An ingredient in fish oil doesn't slow cognitive decline in people with Alzheimer's disease, according to a new clinical trial.

Alzheimer's disease patients who took docosahexaenoic acid (DHA) supplements had the same rate of cognitive decline as people who didn't take DHA, said study researcher Dr. Joseph Quinn, of Oregon Health & Science University.

"I am not recommending fish oil or DHA supplements for people who have dementia or Alzheimer's in the absence of evidence for it," Quinn told MyHealthNewsDaily.

However, it's still possible that DHA, one of the omega-3 fatty acids in fish oil, could ward off Alzheimer's disease, because the study did not test the effectiveness of the supplement in healthy people, he said.

Quinn and his colleagues conducted the study on 295 people with mild to moderate Alzheimer's disease. About 70 percent of the people took two grams of DHA a day, and the other 30 percent took a placebo.

After 18 months, the patients' cognitive decline was measured. The patients who took the supplement had the same rate of cognitive decline as those who took the placebo, according to the study.

Although DHA did not seem to have an effect, taking this supplement isn't the same thing as eating a diet high in fish, Quinn pointed out. It's possible that other components of fish oil, or other non-fish elements of the average fish-eaters diet, might be more effective than DHA alone, he said.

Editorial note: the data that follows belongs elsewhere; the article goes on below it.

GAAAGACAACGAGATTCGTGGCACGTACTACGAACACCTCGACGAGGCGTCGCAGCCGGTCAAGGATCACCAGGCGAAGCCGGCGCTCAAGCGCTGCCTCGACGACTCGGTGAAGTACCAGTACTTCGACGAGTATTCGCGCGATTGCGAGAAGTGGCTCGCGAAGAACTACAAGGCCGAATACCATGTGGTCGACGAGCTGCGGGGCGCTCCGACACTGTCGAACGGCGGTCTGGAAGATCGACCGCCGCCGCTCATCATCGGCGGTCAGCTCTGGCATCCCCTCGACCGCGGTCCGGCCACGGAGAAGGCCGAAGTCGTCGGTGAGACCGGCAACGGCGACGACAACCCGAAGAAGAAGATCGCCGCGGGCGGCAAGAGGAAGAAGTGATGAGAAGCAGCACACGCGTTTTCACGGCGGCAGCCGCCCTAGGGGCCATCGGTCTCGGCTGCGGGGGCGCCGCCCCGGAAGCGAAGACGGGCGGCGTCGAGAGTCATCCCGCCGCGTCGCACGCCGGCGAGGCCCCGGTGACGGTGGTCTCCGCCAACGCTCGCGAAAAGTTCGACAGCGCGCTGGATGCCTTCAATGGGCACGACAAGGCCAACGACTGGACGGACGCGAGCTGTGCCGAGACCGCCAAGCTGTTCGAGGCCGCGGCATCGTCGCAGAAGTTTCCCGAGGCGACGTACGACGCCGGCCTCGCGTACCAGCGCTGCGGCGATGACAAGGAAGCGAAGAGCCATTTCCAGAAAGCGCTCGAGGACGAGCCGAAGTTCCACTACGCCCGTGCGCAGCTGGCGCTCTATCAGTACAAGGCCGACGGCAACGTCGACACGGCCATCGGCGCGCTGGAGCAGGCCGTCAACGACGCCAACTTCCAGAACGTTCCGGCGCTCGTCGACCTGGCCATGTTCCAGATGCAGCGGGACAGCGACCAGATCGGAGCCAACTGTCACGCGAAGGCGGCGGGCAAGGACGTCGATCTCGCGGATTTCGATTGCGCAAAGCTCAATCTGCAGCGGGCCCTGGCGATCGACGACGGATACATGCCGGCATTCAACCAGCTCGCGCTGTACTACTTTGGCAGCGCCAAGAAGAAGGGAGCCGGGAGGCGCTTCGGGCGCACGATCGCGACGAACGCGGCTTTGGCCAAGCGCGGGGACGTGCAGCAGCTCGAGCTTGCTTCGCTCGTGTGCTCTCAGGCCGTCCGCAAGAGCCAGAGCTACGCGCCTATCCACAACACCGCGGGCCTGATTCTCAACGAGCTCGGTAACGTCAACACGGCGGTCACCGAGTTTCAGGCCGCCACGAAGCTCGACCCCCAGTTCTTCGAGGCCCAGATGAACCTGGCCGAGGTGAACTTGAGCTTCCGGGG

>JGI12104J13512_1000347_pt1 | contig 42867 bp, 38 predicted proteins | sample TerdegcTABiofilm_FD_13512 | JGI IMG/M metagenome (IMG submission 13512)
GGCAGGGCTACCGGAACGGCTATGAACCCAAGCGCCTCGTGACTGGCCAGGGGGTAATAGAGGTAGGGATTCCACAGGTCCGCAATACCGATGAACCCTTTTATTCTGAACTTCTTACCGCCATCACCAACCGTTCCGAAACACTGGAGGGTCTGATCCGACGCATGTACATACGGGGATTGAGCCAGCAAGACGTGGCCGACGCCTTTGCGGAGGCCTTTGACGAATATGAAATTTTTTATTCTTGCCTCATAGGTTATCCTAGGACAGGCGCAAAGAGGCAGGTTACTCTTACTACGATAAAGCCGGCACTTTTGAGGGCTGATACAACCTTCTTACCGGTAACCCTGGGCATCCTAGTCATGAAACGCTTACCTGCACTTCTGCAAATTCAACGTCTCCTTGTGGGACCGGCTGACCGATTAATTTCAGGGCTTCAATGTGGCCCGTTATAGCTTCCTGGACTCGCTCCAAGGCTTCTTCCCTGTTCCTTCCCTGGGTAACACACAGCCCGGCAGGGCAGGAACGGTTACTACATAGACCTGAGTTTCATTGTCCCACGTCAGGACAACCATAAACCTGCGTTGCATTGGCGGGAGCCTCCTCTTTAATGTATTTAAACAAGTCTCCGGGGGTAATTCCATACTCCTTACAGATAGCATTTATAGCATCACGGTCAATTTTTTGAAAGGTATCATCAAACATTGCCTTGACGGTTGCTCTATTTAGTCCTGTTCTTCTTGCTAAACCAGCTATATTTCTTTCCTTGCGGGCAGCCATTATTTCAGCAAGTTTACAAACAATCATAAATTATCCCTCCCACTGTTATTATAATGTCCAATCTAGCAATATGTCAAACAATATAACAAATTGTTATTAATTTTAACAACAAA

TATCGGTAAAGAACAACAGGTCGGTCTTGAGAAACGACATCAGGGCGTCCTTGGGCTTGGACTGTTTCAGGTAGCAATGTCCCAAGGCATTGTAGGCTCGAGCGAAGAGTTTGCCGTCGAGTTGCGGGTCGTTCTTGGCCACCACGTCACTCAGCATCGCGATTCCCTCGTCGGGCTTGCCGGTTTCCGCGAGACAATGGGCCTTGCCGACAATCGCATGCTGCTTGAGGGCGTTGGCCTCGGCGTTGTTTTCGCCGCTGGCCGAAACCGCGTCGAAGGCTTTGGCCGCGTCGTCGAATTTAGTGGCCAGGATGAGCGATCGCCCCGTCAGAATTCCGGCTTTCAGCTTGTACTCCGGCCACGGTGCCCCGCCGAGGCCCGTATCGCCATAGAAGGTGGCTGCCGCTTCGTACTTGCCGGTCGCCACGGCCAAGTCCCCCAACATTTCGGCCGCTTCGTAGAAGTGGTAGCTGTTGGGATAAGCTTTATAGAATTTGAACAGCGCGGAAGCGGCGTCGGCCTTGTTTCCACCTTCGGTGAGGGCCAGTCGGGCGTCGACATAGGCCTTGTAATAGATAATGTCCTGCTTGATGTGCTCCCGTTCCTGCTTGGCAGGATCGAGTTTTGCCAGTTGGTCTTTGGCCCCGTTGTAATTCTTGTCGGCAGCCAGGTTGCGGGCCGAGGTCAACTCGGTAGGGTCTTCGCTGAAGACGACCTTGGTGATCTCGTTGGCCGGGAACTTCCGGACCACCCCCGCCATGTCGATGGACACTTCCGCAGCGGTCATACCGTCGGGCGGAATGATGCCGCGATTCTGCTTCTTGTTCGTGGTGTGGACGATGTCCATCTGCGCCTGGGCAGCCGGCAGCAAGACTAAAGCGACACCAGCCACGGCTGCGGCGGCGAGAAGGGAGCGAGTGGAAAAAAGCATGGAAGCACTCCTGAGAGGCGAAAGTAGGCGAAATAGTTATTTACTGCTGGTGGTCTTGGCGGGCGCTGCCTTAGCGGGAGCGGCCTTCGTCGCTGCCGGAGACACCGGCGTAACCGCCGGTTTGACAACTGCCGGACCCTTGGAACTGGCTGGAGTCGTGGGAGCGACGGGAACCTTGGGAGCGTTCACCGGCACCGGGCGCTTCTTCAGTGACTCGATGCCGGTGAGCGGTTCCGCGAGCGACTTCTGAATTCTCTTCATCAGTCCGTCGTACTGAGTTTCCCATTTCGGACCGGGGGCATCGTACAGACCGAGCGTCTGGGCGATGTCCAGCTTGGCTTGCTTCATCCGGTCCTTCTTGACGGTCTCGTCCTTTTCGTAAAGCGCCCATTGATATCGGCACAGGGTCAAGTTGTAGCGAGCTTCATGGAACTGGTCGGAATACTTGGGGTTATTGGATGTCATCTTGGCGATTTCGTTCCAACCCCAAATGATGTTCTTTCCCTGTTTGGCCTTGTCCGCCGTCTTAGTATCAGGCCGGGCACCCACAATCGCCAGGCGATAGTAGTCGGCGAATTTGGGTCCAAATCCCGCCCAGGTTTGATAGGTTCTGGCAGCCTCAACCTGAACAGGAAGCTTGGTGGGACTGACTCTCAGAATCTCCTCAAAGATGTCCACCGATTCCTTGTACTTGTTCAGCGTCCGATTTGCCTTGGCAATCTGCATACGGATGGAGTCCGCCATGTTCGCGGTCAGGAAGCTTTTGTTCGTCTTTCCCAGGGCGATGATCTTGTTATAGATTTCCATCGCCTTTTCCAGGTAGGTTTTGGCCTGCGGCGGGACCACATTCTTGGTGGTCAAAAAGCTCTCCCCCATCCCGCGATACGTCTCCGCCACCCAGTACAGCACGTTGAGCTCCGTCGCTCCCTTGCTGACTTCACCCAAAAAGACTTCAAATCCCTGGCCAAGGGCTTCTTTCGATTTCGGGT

Previous studies have linked fish oil and Alzheimer's disease, with varying results.

An animal study published earlier this year in the journal Neuroscience Letters found fish oil enhanced the effects of green tea in reducing the amyloid plaques in the brain that are linked to Alzheimer's disease. And another mouse study done in 2005 found DHA helped reduce buildup of the plaques.

However, these studies only looked at how fish oil can affect risk of developing dementia, not the decline that happens once it has set in, Quinn said.

The new findings support another study published this year in the American Journal of Clinical Nutrition, which found taking fish oil supplements over a two-year period did not improve cognitive function in people 70 to 80 years old.

Next, Quinn said he will investigate using fish oil to prevent cognitive decline in elderly people who have mild cognitive impairment, which is a risk factor for later developing dementia.

The study will be published tomorrow (Nov. 3) in the Journal of the American Medical Association.

This article was provided by MyHealthNewsDaily, a sister site to LiveScience.